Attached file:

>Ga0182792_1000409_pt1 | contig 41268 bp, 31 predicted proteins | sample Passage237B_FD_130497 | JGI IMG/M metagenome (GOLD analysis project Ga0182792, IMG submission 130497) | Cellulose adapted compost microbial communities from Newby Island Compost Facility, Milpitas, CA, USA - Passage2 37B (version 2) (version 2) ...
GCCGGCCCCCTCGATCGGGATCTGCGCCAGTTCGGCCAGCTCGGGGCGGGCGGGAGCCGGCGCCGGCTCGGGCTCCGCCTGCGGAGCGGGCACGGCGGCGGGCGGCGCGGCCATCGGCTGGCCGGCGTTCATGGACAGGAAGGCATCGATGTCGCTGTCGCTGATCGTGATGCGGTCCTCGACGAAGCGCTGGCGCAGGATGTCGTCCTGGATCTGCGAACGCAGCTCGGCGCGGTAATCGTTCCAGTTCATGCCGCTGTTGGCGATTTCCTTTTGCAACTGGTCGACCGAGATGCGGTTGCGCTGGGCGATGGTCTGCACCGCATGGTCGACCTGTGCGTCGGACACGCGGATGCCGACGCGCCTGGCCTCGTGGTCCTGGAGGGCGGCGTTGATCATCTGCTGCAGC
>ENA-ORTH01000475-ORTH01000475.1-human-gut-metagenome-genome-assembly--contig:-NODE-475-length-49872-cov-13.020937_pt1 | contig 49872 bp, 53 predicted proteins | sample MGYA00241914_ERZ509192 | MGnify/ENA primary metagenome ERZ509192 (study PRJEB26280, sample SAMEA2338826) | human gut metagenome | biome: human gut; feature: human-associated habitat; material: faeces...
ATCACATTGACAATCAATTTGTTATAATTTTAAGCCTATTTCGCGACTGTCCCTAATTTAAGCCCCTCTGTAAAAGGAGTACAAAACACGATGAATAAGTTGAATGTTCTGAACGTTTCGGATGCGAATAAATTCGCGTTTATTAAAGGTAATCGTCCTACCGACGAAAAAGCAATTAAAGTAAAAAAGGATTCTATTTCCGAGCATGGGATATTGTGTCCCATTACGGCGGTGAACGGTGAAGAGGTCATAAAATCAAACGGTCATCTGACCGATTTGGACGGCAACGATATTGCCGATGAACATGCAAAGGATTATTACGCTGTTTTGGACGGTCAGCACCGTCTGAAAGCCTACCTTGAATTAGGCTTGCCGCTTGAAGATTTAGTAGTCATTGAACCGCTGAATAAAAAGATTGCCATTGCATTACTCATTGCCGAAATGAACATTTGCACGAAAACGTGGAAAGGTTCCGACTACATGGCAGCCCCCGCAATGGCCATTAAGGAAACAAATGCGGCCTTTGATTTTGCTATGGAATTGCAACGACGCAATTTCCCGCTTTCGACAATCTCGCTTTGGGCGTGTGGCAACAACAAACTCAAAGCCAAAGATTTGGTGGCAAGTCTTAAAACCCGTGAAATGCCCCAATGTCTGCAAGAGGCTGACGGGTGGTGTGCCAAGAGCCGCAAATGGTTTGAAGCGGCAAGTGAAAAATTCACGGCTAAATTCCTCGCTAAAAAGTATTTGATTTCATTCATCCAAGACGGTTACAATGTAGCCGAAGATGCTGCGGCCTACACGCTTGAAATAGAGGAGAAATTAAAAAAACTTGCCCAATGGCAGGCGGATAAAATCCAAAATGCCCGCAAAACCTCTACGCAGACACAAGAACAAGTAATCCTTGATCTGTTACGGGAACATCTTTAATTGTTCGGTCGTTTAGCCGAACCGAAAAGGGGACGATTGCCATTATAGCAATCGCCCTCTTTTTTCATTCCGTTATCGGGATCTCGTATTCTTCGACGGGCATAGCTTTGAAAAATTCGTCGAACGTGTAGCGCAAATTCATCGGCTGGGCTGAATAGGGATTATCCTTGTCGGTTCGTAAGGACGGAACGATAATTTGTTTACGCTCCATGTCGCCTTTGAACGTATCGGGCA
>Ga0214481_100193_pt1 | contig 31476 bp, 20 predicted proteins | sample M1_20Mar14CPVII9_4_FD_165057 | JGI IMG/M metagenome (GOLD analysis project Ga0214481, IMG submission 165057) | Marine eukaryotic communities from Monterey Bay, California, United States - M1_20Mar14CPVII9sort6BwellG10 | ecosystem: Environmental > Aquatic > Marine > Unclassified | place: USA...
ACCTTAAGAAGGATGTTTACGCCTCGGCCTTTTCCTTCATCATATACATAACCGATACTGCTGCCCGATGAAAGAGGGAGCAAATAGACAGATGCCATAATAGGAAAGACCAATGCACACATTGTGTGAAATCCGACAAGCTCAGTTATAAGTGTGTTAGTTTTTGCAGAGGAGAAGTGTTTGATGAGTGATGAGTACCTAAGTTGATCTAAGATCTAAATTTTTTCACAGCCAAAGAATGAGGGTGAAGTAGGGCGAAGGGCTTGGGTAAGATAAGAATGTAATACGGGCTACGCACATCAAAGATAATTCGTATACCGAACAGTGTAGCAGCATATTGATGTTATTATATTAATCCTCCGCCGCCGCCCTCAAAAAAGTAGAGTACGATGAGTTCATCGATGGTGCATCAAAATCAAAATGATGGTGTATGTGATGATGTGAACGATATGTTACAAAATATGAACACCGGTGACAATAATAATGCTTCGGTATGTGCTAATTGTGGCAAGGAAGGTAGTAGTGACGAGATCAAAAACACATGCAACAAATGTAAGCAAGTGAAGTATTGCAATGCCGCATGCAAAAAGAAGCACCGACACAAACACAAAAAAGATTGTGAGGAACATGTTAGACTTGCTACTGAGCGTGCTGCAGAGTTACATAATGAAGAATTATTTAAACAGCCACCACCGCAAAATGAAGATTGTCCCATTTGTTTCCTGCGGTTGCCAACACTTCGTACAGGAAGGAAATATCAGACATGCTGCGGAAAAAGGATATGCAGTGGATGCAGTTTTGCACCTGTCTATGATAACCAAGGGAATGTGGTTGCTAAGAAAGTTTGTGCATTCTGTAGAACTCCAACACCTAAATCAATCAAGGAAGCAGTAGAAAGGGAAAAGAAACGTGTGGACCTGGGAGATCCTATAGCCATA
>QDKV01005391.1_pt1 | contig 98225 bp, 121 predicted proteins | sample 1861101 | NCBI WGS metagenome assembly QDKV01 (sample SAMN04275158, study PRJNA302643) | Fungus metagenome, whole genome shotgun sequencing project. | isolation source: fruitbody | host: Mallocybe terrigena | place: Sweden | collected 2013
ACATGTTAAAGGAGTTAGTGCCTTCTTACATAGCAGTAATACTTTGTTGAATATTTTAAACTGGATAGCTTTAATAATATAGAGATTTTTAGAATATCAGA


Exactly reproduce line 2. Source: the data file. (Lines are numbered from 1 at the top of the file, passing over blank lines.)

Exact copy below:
GCCGGCCCCCTCGATCGGGATCTGCGCCAGTTCGGCCAGCTCGGGGCGGGCGGGAGCCGGCGCCGGCTCGGGCTCCGCCTGCGGAGCGGGCACGGCGGCGGGCGGCGCGGCCATCGGCTGGCCGGCGTTCATGGACAGGAAGGCATCGATGTCGCTGTCGCTGATCGTGATGCGGTCCTCGACGAAGCGCTGGCGCAGGATGTCGTCCTGGATCTGCGAACGCAGCTCGGCGCGGTAATCGTTCCAGTTCATGCCGCTGTTGGCGATTTCCTTTTGCAACTGGTCGACCGAGATGCGGTTGCGCTGGGCGATGGTCTGCACCGCATGGTCGACCTGTGCGTCGGACACGCGGATGCCGACGCGCCTGGCCTCGTGGTCCTGGAGGGCGGCGTTGATCATCTGCTGCAGC